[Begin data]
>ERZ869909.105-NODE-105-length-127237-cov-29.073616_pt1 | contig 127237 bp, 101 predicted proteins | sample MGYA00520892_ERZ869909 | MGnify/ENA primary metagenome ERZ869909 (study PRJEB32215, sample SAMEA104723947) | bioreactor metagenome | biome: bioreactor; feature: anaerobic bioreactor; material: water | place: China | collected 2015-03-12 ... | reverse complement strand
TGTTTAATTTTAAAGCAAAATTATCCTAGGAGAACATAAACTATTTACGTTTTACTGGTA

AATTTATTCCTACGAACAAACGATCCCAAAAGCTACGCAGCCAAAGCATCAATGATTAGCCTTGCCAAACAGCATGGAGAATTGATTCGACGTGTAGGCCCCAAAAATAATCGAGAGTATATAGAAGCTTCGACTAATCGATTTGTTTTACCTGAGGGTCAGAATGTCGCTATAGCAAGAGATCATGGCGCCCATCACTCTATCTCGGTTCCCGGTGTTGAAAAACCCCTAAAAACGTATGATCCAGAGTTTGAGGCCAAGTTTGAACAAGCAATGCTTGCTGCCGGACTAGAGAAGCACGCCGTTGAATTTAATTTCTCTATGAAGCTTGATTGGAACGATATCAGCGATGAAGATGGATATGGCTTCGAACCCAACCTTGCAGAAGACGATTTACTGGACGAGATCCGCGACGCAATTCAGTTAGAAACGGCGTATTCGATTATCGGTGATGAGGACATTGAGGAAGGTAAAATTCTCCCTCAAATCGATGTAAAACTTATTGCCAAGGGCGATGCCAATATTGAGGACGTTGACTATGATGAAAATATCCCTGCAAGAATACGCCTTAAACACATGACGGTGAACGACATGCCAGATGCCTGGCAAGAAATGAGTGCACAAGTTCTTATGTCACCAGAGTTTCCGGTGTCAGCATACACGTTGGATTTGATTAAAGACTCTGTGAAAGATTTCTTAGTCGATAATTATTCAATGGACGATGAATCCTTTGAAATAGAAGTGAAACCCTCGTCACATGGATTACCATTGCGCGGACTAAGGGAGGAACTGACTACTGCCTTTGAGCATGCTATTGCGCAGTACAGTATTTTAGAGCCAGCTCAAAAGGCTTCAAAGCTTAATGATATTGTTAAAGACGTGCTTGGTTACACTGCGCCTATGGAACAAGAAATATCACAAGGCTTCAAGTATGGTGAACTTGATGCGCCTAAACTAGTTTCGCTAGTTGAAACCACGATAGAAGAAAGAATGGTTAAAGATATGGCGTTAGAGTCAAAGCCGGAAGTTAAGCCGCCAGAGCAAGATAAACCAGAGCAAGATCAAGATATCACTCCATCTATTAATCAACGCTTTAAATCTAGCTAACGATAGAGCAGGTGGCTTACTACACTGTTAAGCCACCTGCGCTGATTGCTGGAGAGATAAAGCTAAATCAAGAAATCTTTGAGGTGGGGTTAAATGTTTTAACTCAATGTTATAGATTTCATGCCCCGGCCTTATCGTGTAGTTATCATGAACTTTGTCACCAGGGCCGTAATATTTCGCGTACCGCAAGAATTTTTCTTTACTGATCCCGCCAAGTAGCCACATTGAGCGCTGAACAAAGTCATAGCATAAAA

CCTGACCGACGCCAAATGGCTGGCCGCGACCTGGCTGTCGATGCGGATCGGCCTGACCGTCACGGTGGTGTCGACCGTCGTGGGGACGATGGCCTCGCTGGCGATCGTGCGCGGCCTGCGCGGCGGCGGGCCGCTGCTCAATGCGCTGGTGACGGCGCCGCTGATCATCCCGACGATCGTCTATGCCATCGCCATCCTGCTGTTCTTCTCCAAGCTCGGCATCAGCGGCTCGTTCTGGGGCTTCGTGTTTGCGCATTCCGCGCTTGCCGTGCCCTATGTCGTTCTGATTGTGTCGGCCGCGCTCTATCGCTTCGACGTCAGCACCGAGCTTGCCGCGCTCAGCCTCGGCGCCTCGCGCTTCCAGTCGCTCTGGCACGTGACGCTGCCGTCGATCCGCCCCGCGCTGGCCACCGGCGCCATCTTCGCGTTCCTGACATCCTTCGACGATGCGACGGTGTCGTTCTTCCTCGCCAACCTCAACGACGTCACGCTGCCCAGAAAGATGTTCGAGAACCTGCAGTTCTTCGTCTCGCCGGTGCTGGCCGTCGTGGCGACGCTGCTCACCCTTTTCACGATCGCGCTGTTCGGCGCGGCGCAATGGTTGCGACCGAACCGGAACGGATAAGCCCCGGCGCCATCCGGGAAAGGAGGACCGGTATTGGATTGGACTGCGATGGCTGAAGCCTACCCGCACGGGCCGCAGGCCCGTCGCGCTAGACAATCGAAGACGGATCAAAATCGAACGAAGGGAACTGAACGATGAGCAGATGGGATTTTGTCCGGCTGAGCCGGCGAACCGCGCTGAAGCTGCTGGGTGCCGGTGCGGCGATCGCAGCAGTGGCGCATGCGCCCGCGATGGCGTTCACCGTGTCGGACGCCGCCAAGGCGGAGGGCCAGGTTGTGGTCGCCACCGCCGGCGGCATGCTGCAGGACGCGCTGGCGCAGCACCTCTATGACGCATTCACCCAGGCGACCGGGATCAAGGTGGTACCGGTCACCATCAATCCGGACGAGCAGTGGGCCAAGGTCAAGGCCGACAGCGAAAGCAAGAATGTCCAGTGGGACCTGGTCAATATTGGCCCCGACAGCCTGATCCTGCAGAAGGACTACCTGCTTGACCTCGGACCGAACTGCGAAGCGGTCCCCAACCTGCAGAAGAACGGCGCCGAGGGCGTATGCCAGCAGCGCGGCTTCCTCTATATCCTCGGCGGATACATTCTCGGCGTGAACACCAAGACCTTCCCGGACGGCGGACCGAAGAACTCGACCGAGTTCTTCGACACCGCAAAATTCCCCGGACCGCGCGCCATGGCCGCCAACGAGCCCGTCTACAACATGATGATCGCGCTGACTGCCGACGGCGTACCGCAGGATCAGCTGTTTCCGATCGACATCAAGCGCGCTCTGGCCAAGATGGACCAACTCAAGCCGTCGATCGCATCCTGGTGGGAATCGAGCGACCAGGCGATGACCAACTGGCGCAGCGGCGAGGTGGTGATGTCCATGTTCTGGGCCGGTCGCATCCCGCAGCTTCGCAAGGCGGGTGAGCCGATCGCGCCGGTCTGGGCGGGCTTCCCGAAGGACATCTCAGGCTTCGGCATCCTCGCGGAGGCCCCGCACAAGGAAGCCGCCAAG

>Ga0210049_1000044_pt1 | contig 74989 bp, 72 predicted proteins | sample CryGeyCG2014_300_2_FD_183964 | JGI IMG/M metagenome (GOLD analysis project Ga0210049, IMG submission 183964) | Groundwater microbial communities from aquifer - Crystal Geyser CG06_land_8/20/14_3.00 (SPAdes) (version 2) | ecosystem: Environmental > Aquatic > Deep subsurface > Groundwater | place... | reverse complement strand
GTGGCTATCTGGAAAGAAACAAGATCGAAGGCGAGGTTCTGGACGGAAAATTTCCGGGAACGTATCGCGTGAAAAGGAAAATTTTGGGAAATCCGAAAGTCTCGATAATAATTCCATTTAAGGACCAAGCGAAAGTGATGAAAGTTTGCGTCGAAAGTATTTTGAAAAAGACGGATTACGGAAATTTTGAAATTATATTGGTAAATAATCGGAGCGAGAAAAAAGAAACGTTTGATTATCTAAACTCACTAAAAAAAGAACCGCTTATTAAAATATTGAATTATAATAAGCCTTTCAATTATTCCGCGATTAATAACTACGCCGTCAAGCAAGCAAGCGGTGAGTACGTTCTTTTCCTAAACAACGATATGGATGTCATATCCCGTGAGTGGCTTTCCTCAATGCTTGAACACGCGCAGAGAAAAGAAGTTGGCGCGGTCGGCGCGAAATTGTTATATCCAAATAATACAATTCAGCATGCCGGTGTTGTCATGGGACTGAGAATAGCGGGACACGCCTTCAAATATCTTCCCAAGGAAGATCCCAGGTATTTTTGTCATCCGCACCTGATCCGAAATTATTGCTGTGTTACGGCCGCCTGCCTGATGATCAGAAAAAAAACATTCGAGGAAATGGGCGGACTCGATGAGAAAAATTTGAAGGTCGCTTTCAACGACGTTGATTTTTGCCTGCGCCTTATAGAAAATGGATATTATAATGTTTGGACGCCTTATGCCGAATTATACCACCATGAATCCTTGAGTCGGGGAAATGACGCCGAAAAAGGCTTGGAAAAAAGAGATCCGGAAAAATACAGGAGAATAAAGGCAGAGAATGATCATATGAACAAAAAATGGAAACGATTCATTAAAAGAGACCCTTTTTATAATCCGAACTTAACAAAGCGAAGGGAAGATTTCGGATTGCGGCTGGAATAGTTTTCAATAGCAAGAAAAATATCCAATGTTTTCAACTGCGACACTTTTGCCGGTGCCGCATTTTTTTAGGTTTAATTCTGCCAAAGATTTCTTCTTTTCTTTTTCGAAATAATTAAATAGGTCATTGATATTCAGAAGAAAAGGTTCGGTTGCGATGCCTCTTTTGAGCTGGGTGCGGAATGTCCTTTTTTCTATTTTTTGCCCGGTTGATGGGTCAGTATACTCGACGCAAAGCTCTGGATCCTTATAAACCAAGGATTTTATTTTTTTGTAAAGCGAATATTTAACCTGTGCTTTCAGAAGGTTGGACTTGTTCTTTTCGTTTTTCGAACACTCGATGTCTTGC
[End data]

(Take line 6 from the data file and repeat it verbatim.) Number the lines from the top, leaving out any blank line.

GTGGCTATCTGGAAAGAAACAAGATCGAAGGCGAGGTTCTGGACGGAAAATTTCCGGGAACGTATCGCGTGAAAAGGAAAATTTTGGGAAATCCGAAAGTCTCGATAATAATTCCATTTAAGGACCAAGCGAAAGTGATGAAAGTTTGCGTCGAAAGTATTTTGAAAAAGACGGATTACGGAAATTTTGAAATTATATTGGTAAATAATCGGAGCGAGAAAAAAGAAACGTTTGATTATCTAAACTCACTAAAAAAAGAACCGCTTATTAAAATATTGAATTATAATAAGCCTTTCAATTATTCCGCGATTAATAACTACGCCGTCAAGCAAGCAAGCGGTGAGTACGTTCTTTTCCTAAACAACGATATGGATGTCATATCCCGTGAGTGGCTTTCCTCAATGCTTGAACACGCGCAGAGAAAAGAAGTTGGCGCGGTCGGCGCGAAATTGTTATATCCAAATAATACAATTCAGCATGCCGGTGTTGTCATGGGACTGAGAATAGCGGGACACGCCTTCAAATATCTTCCCAAGGAAGATCCCAGGTATTTTTGTCATCCGCACCTGATCCGAAATTATTGCTGTGTTACGGCCGCCTGCCTGATGATCAGAAAAAAAACATTCGAGGAAATGGGCGGACTCGATGAGAAAAATTTGAAGGTCGCTTTCAACGACGTTGATTTTTGCCTGCGCCTTATAGAAAATGGATATTATAATGTTTGGACGCCTTATGCCGAATTATACCACCATGAATCCTTGAGTCGGGGAAATGACGCCGAAAAAGGCTTGGAAAAAAGAGATCCGGAAAAATACAGGAGAATAAAGGCAGAGAATGATCATATGAACAAAAAATGGAAACGATTCATTAAAAGAGACCCTTTTTATAATCCGAACTTAACAAAGCGAAGGGAAGATTTCGGATTGCGGCTGGAATAGTTTTCAATAGCAAGAAAAATATCCAATGTTTTCAACTGCGACACTTTTGCCGGTGCCGCATTTTTTTAGGTTTAATTCTGCCAAAGATTTCTTCTTTTCTTTTTCGAAATAATTAAATAGGTCATTGATATTCAGAAGAAAAGGTTCGGTTGCGATGCCTCTTTTGAGCTGGGTGCGGAATGTCCTTTTTTCTATTTTTTGCCCGGTTGATGGGTCAGTATACTCGACGCAAAGCTCTGGATCCTTATAAACCAAGGATTTTATTTTTTTGTAAAGCGAATATTTAACCTGTGCTTTCAGAAGGTTGGACTTGTTCTTTTCGTTTTTCGAACACTCGATGTCTTGC